Kasia Tarnopolsa, 27, works at Little Munchkins nursery. She banks online but prefers to do some transactions in person. ‘I know the staff at Lloyds and they know me,’ she says. ‘But if it closed down, I’d switch to one of the other banks in an instant.’ 

Bustling: Lloyds bank manager Salma Khatun (right) and her colleague Manjula Sood

Bustling: Lloyds bank manager Salma Khatun (right) and her colleague Manjula Sood

CUSTOMERS AND STAFF GO ON TO SPEND IN THE SHOPS 

By your side – that is Lloyds Bank’s longstanding slogan and pledge to its customers. A worthy sentiment, no doubt, but in an age of websites and apps, it’s hard not to feel like it rings a little hollow. 

What or who exactly is by our side nowadays? An ‘online virtual assistant’ chatbot? An anonymous call centre representative? A ‘self-service tool’ on a mobile phone banking app? 

My cynicism evaporated the moment I met Manjula Sood, 53, in the bank’s Hounslow branch last week. Manjula has worked at the branch for 30 years and counting. She has supported her customers through every life stage. Literally by their side. Manjula teaches customers how to bank online if they want. Because customers trust her, when Manjula tells them they should come back to her with any queries, they know she means it – and pop back in to see her rather than take any chances with things they don’t fully understand. 

Manjula and most of the bank branch staff in Hounslow are part of the community. They live in the area and use the local businesses. 

Her manager, Salma, is greeted with five or six ‘hellos’ from customers every time she pops out to get a sandwich. Down the road, Metro Bank’s business customers know they can come in for a cup of tea and a chat with the business manager whenever they like.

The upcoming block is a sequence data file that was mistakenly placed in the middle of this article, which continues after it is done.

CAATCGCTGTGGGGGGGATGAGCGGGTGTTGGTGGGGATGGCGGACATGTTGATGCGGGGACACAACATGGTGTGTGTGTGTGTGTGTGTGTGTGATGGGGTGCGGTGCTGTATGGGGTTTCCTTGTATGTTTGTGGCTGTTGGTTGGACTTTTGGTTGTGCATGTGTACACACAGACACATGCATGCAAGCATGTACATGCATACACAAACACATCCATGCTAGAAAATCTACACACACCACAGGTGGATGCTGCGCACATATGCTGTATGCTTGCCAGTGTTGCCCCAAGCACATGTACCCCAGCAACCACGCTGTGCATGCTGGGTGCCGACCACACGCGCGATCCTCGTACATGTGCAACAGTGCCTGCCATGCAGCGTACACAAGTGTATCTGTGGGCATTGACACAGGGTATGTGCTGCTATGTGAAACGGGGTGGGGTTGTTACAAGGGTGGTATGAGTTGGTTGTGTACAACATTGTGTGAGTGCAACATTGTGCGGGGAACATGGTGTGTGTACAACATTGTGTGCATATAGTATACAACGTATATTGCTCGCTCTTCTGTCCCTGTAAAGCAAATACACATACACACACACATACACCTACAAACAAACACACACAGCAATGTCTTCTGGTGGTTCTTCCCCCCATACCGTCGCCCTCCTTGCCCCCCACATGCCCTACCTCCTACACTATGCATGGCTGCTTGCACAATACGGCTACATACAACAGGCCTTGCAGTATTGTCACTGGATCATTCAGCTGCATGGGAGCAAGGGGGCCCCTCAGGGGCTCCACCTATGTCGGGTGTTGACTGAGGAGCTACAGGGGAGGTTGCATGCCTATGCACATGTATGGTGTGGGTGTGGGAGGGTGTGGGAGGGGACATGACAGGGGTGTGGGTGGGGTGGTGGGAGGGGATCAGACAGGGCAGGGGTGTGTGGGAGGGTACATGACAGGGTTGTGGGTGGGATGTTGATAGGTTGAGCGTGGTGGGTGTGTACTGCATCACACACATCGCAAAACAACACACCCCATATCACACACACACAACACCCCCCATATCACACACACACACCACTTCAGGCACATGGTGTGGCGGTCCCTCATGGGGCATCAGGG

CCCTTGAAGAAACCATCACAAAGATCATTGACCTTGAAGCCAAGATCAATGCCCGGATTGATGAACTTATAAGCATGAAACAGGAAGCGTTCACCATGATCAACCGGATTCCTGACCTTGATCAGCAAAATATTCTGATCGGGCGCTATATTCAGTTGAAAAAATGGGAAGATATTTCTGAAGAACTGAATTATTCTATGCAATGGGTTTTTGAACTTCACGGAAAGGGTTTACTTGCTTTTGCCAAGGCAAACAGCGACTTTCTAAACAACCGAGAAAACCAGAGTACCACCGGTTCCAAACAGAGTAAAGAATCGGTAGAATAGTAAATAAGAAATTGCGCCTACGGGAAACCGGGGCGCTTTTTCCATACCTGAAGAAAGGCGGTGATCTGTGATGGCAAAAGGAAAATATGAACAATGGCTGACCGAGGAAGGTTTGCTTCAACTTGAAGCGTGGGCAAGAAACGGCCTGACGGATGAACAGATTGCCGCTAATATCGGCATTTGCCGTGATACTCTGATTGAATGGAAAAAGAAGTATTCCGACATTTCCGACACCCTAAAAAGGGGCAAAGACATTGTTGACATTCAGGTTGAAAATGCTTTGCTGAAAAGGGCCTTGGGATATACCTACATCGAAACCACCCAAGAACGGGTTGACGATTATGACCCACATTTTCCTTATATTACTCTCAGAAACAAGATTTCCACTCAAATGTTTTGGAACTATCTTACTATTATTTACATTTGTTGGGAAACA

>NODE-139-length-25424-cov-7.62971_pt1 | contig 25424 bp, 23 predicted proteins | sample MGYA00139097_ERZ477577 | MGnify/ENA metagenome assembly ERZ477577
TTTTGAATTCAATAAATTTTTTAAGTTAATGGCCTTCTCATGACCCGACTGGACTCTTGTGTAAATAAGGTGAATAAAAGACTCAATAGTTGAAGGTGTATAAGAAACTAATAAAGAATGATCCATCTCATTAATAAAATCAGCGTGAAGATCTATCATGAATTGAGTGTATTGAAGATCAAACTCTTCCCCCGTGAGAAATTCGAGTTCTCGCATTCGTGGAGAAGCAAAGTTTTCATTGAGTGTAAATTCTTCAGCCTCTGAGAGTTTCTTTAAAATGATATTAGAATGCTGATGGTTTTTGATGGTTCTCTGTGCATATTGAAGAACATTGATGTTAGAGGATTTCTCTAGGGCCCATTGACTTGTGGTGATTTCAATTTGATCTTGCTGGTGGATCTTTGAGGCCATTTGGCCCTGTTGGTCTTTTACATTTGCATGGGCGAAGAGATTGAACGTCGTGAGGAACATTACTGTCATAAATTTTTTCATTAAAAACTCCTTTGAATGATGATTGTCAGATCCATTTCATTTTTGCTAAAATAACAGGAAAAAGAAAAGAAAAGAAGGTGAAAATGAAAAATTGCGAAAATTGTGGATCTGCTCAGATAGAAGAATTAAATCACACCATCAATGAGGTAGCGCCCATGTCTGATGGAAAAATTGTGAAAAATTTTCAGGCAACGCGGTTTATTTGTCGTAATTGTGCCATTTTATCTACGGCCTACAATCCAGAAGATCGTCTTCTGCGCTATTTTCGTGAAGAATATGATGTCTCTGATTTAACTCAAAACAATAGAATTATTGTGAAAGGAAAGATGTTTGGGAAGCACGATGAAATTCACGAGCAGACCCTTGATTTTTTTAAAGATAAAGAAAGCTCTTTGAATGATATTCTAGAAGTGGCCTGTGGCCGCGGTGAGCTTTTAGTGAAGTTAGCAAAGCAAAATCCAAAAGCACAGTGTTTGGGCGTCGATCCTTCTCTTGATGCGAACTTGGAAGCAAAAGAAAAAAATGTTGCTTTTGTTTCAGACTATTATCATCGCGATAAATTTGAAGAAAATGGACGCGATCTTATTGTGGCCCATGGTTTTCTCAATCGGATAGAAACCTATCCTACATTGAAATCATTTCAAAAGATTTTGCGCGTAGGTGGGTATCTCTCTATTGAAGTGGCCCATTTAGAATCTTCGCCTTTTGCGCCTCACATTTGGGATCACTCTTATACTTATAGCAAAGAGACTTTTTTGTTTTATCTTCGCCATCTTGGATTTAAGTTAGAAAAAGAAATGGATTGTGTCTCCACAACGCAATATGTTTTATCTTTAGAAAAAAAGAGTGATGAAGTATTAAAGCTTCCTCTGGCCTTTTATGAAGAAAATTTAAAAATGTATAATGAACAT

During lockdown, Santander staff in Hounslow fundraised for local charities, cooked at the local church and mosque and collected for the local foodbank. 

Yet while it was wonderful to see how Hounslow’s many bank branches are supporting the community, my visit was tinged with sadness. Elsewhere banks are shutting branches at an alarming rate and leaving entire communities cut off. They claim the popularity of online banking means physical premises are no longer needed. 

Online banking can work perfectly if you know exactly what you want: you can apply for a loan if you need more cash or find a mortgage if your existing one is coming to an end. 

But there are millions of people who, when it comes to managing their life savings or buying a home, feel more comfortable dealing with a human being than a chatbot or a faceless stranger in a call centre.

It is only by seeing what is gained when bank branches abound that the loss when banks move out becomes crystal clear. 

As Salma at Lloyds in Hounslow can attest, the truth is not everyone comes in knowing what questions to ask or has a solution in mind to rectify their financial situation. 

When a customer feels comfortable enough to confide debt problems, branch staff can help come up with solutions such as payment holidays on loans or mortgages, drawing up better budgets or improving their credit score. It’s not always easy for people to open up if they are struggling and talking to someone you already know and trust can make all the difference. 

To prove her point, Salma told me of a visit by a customer well known to Lloyds staff. The man said his income had dried up in the pandemic. So banking consultant Sebastian looked at the interest rates the customer was paying – but also researched the local foodbank for him. 

By your side, through the rockiest patches. There’s still no app or chatbot that can do that.